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View Full Version : Nova Sagittarii 2003 Number 2, 2003/9/25 UT



Dave Mitsky
2003-Sep-25, 03:14 PM
One of the objects that I observed on Wednesday night with the 17" f/15 classical Cassegrain (162x) at the ASH Naylor Observatory near Lewisberry, PA, was Nova Sagittarii 2003 Number 2. This new nova, if you'll pardon the pun, was discovered by Nick Brown on September 19th and is located at R.A. = 18h10m10.42s, Declination. = -27d45'35.2". Using the AAVSO finder chart and the second edition of the Uranometria 2000.0 (page 145) I was able to locate the nova at approximately 01:00 UT just to the east of a distinctive arrow-shaped asterism. Bob Young, an ASH member who is an experienced variable star observer, felt that the nova was shining at approximately 9.3 magnitude.

For further information on this nova see http://www.aavso.org/publications/newsflash/sp7.shtml and http://www.aavso.org/news/nsgr032.shtml

Dave Mitsky

VanderL
2003-Sep-26, 09:31 AM
Hi Dave,

Thanks for the info, it would be nice to find out if the original star had a companion. Is there a way to find out if this star was a binary system? It would be a candidate to verify the concept of "fissioning" postulated in the Electric Star model (sorry, I see everything in electrical shades these days). The reason a nova occurs, is accordig to this model, is when electrical stress of a star reaches a certain threshold (depending on the mass and surface of the star in question) and this stress is "released" by ejecting material, called fissioning. When that happens anything between a large planet and a new star can be ejected, and a close binary system or a close circling planet can be formed. I posted a question on V838 Monocerotis and there the same process seems to be happening.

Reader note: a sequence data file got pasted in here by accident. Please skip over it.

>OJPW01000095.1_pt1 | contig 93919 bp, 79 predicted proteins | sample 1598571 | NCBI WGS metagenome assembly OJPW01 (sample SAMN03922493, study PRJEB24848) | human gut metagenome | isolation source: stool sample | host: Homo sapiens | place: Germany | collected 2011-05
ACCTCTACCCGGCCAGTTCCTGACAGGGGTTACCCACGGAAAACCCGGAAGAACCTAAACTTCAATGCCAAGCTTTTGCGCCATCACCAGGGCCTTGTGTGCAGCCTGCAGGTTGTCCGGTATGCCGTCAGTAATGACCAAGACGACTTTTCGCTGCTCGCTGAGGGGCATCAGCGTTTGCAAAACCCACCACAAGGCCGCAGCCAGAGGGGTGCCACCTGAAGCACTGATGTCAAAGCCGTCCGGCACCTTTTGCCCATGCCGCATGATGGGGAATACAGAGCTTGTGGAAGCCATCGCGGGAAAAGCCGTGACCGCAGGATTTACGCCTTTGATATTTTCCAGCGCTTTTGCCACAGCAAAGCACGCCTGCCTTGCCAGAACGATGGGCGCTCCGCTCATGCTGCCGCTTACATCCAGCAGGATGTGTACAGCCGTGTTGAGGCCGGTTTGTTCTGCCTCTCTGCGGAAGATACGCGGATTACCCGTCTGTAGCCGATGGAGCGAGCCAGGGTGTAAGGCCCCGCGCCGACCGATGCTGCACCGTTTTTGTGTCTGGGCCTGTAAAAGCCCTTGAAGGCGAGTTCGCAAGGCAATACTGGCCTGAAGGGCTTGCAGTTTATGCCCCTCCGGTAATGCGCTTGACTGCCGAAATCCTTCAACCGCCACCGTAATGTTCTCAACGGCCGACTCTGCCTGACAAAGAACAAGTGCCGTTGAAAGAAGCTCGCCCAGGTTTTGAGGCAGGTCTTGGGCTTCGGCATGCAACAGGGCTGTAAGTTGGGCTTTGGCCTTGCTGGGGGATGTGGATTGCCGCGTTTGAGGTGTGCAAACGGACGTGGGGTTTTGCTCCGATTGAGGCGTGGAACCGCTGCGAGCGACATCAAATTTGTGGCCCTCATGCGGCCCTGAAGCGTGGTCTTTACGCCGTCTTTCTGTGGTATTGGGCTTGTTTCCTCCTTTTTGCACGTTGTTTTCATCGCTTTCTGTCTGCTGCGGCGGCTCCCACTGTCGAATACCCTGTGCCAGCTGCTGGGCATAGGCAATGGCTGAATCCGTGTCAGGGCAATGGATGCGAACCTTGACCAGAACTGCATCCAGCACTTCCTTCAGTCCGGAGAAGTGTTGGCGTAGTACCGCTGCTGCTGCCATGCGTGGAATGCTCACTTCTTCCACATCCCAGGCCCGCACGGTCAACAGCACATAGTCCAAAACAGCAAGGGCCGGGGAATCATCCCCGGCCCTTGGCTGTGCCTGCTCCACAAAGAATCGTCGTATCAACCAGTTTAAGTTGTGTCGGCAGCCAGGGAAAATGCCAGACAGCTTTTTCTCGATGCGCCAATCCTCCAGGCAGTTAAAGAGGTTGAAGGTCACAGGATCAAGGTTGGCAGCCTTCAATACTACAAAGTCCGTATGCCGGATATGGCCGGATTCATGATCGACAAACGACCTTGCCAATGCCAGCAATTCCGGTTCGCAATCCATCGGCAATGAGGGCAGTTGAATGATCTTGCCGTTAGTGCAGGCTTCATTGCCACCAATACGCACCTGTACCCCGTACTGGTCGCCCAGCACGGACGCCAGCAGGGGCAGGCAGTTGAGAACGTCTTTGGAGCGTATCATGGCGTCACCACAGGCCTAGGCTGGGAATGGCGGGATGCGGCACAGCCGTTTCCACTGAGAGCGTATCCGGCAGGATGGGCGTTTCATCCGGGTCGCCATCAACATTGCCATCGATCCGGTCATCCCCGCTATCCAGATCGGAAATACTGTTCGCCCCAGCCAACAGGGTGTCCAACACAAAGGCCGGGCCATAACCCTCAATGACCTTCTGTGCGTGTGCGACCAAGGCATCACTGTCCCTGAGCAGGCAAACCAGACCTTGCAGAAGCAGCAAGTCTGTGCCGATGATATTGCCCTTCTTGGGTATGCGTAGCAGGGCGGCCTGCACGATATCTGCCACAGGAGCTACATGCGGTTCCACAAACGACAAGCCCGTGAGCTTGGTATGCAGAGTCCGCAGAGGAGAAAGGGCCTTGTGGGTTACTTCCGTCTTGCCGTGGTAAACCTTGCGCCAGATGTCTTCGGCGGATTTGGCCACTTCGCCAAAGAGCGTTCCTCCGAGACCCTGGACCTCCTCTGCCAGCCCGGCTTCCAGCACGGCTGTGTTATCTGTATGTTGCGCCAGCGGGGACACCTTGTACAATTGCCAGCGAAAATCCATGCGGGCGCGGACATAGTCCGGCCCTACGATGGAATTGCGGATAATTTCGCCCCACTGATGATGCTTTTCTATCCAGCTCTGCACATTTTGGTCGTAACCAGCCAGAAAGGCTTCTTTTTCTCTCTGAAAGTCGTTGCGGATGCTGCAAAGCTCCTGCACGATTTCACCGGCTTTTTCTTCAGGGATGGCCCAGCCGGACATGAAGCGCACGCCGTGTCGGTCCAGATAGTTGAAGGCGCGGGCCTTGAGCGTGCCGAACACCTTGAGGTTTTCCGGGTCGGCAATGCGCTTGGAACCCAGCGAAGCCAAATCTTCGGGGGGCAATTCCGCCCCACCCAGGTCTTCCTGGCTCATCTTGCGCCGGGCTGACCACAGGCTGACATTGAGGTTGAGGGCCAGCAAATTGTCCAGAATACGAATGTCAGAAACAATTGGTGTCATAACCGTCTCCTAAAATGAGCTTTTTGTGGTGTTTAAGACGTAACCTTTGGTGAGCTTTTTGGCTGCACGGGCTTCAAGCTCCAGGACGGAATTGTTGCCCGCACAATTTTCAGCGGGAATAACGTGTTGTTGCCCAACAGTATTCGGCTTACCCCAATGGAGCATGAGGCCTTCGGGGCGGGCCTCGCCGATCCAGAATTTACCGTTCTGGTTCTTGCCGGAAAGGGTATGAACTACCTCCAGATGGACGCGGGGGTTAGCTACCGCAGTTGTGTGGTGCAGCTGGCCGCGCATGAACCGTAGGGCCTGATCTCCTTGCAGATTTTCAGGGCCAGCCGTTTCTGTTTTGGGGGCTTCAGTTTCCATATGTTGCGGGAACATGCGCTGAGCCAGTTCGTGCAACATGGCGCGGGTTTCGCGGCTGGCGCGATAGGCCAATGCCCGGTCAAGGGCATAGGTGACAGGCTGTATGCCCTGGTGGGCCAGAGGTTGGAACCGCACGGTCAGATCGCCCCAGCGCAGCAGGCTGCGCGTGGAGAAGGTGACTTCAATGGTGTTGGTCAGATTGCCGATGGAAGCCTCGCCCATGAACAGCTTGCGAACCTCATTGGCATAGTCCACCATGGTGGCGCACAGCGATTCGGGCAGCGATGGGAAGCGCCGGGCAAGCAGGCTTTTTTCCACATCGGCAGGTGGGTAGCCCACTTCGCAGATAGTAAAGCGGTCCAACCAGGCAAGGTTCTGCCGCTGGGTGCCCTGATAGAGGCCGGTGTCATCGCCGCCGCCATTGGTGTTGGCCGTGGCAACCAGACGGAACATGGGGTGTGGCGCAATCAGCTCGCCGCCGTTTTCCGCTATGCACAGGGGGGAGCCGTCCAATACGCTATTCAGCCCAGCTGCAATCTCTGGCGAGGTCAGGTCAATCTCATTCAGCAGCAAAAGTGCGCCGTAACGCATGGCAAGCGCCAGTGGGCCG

Is there any information on nova's before and after the event to your knowledge?
Thanks,

Louis.